Pfizer vaccine and COVID transmission: MEP posts misleading video

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Pfizer vaccine and COVID transmission: MEP publishes misleading video

The purpose of clinical studies of the Pfizer vaccine was not to measure its effectiveness on transmission, which is better known today.

Screenshot from viral post by MEP Rob Roos.

A video posted on Twitter by an MEP caused an uproar on social media. This argues that Pfizer did not study the effectiveness of its vaccine in preventing the transmission of COVID-19 before marketing it and that this was hidden.

However, this fact was well known at the time of the vaccine's approval and there was never any question of testing its effect on transmission when it was approved, according to experts. That said, more recent studies show that it does reduce transmission.

ALERT: During a COVID hearing, a Pfizer executive admitted that the vaccine has never been tested to prevent transmission. “Get vaccinated to protect others” has always been a lie. The only reason vaccine passports were imposed: to force people to get vaccinated. The planet needs to know. Share this video!

This is what we can read in a tweet from Dutch MEP Rob Roos. In the video that accompanies this tweet, Mr. Roos questions Janine Small, a representative of Pfizer, before a committee of the European Parliament.

I have a short question for you, for which I would like a clear answer. I will speak in English so that there is no misunderstanding. Was the effectiveness of Pfizer's COVID vaccine in reducing transmission tested prior to release? asks Mr. Roos.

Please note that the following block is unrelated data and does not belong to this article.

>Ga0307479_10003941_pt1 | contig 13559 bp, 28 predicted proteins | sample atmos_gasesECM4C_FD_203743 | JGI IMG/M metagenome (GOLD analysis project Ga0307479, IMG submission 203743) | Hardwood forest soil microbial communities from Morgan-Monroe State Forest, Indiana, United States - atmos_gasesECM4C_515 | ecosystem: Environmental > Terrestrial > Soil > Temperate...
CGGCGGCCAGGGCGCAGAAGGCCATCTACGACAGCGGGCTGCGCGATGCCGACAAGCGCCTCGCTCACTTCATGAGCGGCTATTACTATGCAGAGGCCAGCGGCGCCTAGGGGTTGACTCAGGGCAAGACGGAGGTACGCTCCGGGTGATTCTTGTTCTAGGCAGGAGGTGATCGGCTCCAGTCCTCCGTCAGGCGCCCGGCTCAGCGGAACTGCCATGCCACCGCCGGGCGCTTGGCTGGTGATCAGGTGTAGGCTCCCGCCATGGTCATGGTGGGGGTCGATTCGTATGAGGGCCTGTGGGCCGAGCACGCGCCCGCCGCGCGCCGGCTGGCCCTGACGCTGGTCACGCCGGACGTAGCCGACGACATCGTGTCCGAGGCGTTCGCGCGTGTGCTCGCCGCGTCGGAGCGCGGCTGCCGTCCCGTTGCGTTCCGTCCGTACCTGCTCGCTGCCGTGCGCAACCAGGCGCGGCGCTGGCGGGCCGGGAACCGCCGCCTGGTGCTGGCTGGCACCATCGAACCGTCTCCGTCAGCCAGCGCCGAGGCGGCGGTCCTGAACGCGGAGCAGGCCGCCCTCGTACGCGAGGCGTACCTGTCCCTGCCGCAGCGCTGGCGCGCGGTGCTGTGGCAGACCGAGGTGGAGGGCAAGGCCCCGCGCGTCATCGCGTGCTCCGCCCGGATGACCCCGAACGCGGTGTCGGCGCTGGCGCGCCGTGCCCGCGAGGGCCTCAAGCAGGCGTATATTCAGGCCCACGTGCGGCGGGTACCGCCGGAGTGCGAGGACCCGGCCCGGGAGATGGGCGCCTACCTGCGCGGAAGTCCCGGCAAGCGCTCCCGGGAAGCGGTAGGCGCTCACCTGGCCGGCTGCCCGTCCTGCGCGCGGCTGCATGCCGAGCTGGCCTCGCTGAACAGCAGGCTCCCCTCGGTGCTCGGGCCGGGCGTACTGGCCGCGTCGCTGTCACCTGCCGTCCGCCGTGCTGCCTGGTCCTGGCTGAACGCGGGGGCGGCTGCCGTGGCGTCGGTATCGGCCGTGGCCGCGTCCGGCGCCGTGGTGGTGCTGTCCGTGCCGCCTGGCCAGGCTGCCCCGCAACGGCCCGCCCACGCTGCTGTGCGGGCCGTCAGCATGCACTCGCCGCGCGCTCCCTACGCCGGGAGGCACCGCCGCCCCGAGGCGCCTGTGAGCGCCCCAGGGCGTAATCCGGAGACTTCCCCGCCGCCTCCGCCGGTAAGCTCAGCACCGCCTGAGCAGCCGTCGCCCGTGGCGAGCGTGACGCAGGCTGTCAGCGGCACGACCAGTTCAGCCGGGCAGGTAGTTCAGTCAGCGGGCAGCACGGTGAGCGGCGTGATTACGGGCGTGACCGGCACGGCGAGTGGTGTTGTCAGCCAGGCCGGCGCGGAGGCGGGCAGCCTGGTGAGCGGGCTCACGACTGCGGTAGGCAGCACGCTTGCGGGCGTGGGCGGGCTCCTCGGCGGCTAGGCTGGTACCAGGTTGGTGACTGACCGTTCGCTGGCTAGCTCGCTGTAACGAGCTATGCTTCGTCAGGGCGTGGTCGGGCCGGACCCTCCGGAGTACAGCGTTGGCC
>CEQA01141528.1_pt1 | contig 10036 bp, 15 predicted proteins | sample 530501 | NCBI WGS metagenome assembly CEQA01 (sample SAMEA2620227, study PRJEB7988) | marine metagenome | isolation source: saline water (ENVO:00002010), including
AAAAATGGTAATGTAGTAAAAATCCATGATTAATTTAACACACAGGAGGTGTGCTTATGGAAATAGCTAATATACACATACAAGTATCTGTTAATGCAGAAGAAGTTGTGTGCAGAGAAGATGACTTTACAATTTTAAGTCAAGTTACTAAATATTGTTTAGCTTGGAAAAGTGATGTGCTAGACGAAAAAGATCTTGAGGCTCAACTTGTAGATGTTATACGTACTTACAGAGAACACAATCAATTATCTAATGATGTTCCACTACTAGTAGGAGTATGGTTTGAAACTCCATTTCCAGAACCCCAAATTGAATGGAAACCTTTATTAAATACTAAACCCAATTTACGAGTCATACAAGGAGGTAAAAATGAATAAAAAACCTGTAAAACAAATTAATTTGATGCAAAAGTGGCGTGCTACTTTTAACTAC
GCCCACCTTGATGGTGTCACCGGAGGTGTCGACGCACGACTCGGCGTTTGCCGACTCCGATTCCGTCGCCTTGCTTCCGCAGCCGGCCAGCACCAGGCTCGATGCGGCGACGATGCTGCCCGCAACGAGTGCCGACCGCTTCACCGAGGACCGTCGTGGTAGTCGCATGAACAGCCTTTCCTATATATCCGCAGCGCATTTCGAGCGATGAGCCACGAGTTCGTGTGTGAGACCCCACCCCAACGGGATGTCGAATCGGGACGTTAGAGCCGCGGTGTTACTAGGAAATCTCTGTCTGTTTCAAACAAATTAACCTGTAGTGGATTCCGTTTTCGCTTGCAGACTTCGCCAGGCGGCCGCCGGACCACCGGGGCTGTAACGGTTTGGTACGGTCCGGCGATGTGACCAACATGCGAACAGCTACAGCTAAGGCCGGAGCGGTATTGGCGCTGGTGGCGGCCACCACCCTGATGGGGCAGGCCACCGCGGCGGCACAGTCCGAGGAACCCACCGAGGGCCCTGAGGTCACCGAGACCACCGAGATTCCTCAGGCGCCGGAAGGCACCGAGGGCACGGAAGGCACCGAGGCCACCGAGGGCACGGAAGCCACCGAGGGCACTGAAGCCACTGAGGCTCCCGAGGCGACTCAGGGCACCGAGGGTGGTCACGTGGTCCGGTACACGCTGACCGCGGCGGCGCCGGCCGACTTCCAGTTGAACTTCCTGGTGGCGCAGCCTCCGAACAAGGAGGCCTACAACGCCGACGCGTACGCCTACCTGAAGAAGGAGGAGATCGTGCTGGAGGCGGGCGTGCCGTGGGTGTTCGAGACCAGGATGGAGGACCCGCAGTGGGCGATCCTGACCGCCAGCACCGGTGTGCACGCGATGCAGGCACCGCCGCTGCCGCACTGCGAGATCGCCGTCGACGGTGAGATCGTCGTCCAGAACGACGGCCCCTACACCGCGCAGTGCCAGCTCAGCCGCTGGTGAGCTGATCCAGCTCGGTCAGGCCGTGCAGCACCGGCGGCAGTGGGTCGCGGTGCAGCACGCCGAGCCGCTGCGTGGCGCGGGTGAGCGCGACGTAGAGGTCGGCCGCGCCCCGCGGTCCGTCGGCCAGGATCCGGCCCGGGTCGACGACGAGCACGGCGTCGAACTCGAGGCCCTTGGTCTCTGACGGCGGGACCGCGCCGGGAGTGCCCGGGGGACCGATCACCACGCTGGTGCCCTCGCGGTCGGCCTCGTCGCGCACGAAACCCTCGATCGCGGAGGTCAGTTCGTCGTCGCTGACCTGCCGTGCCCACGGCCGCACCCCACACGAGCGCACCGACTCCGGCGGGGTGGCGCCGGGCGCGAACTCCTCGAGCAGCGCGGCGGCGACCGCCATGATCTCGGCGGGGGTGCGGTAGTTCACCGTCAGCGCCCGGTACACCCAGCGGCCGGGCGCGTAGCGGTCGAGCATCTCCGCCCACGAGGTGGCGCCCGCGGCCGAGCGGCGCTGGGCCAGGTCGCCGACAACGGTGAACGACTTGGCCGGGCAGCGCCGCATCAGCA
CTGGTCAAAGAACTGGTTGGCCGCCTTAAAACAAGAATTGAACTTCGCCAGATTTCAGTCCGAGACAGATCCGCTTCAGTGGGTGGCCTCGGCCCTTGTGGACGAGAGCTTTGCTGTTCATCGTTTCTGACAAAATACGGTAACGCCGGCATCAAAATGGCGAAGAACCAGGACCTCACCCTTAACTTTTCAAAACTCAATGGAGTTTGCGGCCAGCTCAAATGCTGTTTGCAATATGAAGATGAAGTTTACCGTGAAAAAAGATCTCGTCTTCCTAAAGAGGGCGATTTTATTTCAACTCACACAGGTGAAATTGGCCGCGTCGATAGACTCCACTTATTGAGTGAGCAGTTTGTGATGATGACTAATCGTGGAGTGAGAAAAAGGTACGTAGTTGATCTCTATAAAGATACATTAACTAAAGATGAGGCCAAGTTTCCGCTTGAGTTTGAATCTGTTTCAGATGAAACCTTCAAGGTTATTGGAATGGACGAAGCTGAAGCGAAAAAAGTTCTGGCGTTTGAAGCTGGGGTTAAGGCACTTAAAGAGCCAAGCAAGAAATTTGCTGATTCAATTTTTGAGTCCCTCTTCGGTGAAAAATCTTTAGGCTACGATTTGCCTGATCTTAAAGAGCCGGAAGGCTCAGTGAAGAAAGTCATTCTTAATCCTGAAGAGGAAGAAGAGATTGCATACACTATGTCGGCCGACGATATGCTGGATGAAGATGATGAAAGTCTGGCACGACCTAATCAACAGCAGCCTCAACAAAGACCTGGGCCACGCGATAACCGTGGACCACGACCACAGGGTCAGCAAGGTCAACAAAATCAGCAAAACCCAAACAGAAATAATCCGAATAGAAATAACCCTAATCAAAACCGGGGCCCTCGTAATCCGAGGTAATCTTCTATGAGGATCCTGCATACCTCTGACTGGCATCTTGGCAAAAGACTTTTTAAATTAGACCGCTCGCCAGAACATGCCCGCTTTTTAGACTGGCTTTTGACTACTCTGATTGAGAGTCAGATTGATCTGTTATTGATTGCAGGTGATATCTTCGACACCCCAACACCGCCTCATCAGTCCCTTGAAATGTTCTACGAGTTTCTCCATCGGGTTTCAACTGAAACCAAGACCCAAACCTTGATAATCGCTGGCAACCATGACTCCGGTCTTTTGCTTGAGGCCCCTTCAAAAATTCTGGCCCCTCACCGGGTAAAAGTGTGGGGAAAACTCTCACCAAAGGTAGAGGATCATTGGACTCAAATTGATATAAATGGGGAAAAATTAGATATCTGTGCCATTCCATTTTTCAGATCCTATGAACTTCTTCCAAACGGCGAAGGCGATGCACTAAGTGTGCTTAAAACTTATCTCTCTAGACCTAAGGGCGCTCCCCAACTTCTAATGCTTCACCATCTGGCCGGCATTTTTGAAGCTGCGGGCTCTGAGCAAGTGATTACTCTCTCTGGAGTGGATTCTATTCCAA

As to whether we were aware that the vaccine prevented immunization [sic] before it hit the market, no, Ms. Small replies with a laugh.

You know, we had to go at the speed of science to really understand what was going on in the market.

In the video, Mr. Roos adds: I find it shocking and even criminal.

In just over 24 hours, the video had nearly 10 million views on Twitter. Countless articles, videos and publications on all social networks relayed this information in many languages.

Screenshot of Maxime Bernier's retweets and the official account of the Conservative Party of Quebec

Closer to home, People's Party of Canada (PPC) leader Maxime Bernier shared the video. THE VACCINATION CAMPAIGNS WERE BASED ON A LIE. Pfizer has never tested its "vaccine" to find out if it was preventing transmission. Do you believe us now? he wrote Tuesday afternoon.

The official Twitter account of the Conservative Party of Quebec followed suit. Pfizer admitted to the European Parliament [sic] that the vaccine had never been tested to prevent transmission of the virus. Which brings us to the next question: what was the vaccine passport for? wrote the party on Tuesday evening.

Still, the experts we contacted see no major revelation: it was well-known information at the time of the publication. Pfizer vaccine market. In fact, in a press release from the US FDA issued when granting emergency authorization for the Pfizer vaccine on December 11, 2021, US authorities could not have been clearer.

There is no data to determine that the vaccine prevents the transmission of SARS-CoV-2 [the virus that causes COVID] from one person to another, can we read in this press release.

In another statement from the FDA, this one published earlier, in May 2021, same thing: At this very moment, we have only limited data to know whether the vaccine can prevent transmission from one person to another.